The Government needs to move with speed to implement some programmes and projects that could ease the burden of paying for the construction of the Standard Gauge Railway (SGR).
First, the ongoing construction of a Special Economic Zone (EPZ) in Mombasa should be speeded up and complemented with a duty-free-zone.
The special zone must be benchmarked with those in Dubai, the idea being to lure importers from as far as Nigeria to buy the goods they currently import from the United Arab Emirates.
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This would have a multiplier effect on the Coast region’s economy while the SGR would greatly benefit from additional freight to neighbouring landlocked countries such as Uganda, South Sudan, Rwanda and the Democratic Republic of the Congo (DRC).
A rapid establishment of an industrial park in Naivasha and the granting of land to neighbouring countries give these importers the option of picking their goods from the inland container depots in either Nairobi or Naivasha in the event they do not choose to go to Mombasa.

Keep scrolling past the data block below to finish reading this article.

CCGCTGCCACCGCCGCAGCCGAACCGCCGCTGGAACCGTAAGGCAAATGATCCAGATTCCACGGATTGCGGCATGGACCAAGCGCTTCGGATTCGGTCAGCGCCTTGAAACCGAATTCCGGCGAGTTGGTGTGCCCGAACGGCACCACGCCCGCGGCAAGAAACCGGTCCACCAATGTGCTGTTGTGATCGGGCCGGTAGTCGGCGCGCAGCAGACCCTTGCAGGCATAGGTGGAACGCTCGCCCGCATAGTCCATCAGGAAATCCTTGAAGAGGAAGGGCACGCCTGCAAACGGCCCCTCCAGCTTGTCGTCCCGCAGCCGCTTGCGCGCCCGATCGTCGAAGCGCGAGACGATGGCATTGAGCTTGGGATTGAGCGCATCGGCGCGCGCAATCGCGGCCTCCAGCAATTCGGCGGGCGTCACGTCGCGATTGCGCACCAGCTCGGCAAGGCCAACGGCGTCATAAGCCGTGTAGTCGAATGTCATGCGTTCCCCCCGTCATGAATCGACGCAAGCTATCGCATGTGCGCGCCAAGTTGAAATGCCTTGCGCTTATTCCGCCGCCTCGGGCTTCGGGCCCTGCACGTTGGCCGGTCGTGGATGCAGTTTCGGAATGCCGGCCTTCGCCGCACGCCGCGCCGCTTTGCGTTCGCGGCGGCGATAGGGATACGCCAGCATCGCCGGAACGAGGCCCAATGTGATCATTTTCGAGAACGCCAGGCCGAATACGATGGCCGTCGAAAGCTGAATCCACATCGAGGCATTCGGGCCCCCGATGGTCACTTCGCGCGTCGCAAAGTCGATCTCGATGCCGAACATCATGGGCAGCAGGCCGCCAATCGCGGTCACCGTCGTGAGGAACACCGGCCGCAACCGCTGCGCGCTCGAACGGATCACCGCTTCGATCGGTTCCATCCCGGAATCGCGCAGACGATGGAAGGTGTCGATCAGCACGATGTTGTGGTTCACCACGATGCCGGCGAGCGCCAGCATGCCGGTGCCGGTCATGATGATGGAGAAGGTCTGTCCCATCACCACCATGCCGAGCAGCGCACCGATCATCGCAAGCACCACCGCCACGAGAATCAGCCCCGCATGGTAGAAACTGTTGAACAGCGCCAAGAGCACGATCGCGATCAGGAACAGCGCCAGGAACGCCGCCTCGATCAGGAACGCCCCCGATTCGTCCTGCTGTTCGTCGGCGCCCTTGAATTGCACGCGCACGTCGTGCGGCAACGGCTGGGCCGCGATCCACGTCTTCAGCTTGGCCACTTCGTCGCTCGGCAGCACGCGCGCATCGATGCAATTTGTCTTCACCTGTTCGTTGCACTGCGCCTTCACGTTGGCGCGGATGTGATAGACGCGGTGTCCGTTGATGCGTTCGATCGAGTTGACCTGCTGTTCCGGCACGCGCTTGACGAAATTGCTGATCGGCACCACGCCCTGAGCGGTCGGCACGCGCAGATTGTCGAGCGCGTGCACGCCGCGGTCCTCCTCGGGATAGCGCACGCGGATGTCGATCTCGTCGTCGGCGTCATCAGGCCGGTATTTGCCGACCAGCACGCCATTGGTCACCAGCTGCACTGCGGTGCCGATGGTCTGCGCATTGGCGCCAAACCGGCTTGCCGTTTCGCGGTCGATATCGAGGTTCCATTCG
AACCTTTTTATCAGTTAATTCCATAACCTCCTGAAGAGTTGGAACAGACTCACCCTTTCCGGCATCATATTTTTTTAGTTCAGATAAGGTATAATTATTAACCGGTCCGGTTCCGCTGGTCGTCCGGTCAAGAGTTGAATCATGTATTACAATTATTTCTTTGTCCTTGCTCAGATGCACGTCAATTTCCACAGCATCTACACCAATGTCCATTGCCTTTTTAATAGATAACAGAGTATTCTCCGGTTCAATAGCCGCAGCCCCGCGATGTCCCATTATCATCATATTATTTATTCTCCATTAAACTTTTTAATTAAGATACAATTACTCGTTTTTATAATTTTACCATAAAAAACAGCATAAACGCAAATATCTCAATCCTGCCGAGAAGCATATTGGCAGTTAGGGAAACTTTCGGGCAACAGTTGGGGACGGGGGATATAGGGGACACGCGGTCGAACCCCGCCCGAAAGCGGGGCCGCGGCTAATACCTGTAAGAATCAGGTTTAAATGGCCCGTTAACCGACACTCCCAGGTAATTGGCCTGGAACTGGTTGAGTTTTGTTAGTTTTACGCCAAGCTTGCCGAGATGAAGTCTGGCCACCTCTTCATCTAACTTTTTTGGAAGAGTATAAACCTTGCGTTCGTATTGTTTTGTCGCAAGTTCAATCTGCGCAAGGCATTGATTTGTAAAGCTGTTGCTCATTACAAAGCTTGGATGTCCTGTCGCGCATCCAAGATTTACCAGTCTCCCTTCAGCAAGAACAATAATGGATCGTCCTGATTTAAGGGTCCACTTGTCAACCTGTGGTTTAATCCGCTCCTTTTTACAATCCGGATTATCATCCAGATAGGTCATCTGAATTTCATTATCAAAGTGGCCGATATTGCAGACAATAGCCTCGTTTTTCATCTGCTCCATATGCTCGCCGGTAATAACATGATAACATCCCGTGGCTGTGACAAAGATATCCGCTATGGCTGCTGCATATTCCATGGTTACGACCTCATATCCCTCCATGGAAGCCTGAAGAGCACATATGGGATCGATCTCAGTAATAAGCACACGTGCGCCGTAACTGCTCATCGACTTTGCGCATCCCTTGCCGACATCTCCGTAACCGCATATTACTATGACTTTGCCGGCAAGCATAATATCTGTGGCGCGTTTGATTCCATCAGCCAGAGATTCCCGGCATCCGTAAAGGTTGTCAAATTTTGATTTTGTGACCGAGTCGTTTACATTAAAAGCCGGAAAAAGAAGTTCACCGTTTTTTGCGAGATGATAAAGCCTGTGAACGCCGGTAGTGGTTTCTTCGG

Food for thought
The Government could also consider investing in anchor industries that would attract more investors to the facilities built with public funds.
Fortunately, the Government does not need to agonise over the kind of industry to fund as the African Growth Opportunity Act (Agoa) in the US offers plenty of goods that can be produced and exported to that market.
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Indeed, reports that African countries, Kenya included, export only a measly two per cent of the goods they can sell to the Americans provide food for thought for a continent that spends billions looking for markets. Waiting for foreign investors is proving to be akin to waiting for the mythical Godot of French literature.
Second, the Government should implement measures that will attract local and regional importers to opt for SGR over road transport. These include a drastic reduction of fees charged by Kenya Ports Authority (KPA) in total disregard of the fact that Dar-es-Salaam has equally modernised its port and has rolled out a charm offensive to lure importers from Uganda, Rwanda and DRC.
This could be informed by a government survey done early this year that found that importers pay almost twice as much by ferrying their goods on the SGR as opposed to trucks due to costs associated with the handling and storage of cargo at the port.
KPA must remember that unlike private companies, it should not be driven by the need to make a profit.